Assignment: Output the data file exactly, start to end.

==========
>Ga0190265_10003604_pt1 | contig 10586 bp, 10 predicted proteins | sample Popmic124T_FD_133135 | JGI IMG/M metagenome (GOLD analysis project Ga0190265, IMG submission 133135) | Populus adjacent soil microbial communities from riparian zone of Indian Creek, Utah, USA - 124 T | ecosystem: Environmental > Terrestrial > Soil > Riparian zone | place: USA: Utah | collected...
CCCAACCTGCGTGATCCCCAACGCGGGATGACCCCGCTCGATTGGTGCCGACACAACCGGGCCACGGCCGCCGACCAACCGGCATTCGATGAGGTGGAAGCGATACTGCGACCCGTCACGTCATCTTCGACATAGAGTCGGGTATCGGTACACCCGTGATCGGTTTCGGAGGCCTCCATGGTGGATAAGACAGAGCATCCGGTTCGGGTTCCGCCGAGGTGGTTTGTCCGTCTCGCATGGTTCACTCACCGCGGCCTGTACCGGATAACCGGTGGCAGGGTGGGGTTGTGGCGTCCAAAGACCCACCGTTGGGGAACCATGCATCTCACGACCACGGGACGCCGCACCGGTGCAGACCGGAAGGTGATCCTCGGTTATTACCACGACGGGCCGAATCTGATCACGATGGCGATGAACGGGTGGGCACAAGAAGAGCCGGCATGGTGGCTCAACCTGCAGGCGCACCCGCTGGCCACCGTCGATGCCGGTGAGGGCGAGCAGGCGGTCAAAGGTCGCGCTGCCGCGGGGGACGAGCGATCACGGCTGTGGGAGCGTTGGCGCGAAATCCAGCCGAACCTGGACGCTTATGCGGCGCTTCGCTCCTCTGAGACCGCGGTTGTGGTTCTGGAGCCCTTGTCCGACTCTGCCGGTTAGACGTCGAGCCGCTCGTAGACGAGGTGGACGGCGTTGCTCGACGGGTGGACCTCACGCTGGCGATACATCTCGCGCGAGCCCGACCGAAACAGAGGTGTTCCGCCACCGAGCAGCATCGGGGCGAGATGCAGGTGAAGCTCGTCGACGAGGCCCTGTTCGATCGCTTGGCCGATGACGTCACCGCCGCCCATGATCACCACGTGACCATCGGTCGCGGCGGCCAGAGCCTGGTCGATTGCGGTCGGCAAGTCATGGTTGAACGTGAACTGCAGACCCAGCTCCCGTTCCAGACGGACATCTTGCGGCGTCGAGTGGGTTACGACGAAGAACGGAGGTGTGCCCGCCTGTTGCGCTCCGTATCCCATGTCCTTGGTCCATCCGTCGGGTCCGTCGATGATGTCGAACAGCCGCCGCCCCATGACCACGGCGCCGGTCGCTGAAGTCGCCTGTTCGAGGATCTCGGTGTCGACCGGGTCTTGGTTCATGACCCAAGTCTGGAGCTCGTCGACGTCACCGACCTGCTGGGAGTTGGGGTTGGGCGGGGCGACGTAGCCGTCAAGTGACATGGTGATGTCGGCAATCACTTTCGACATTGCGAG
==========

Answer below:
>Ga0190265_10003604_pt1 | contig 10586 bp, 10 predicted proteins | sample Popmic124T_FD_133135 | JGI IMG/M metagenome (GOLD analysis project Ga0190265, IMG submission 133135) | Populus adjacent soil microbial communities from riparian zone of Indian Creek, Utah, USA - 124 T | ecosystem: Environmental > Terrestrial > Soil > Riparian zone | place: USA: Utah | collected...
CCCAACCTGCGTGATCCCCAACGCGGGATGACCCCGCTCGATTGGTGCCGACACAACCGGGCCACGGCCGCCGACCAACCGGCATTCGATGAGGTGGAAGCGATACTGCGACCCGTCACGTCATCTTCGACATAGAGTCGGGTATCGGTACACCCGTGATCGGTTTCGGAGGCCTCCATGGTGGATAAGACAGAGCATCCGGTTCGGGTTCCGCCGAGGTGGTTTGTCCGTCTCGCATGGTTCACTCACCGCGGCCTGTACCGGATAACCGGTGGCAGGGTGGGGTTGTGGCGTCCAAAGACCCACCGTTGGGGAACCATGCATCTCACGACCACGGGACGCCGCACCGGTGCAGACCGGAAGGTGATCCTCGGTTATTACCACGACGGGCCGAATCTGATCACGATGGCGATGAACGGGTGGGCACAAGAAGAGCCGGCATGGTGGCTCAACCTGCAGGCGCACCCGCTGGCCACCGTCGATGCCGGTGAGGGCGAGCAGGCGGTCAAAGGTCGCGCTGCCGCGGGGGACGAGCGATCACGGCTGTGGGAGCGTTGGCGCGAAATCCAGCCGAACCTGGACGCTTATGCGGCGCTTCGCTCCTCTGAGACCGCGGTTGTGGTTCTGGAGCCCTTGTCCGACTCTGCCGGTTAGACGTCGAGCCGCTCGTAGACGAGGTGGACGGCGTTGCTCGACGGGTGGACCTCACGCTGGCGATACATCTCGCGCGAGCCCGACCGAAACAGAGGTGTTCCGCCACCGAGCAGCATCGGGGCGAGATGCAGGTGAAGCTCGTCGACGAGGCCCTGTTCGATCGCTTGGCCGATGACGTCACCGCCGCCCATGATCACCACGTGACCATCGGTCGCGGCGGCCAGAGCCTGGTCGATTGCGGTCGGCAAGTCATGGTTGAACGTGAACTGCAGACCCAGCTCCCGTTCCAGACGGACATCTTGCGGCGTCGAGTGGGTTACGACGAAGAACGGAGGTGTGCCCGCCTGTTGCGCTCCGTATCCCATGTCCTTGGTCCATCCGTCGGGTCCGTCGATGATGTCGAACAGCCGCCGCCCCATGACCACGGCGCCGGTCGCTGAAGTCGCCTGTTCGAGGATCTCGGTGTCGACCGGGTCTTGGTTCATGACCCAAGTCTGGAGCTCGTCGACGTCACCGACCTGCTGGGAGTTGGGGTTGGGCGGGGCGACGTAGCCGTCAAGTGACATGGTGATGTCGGCAATCACTTTCGACATTGCGAG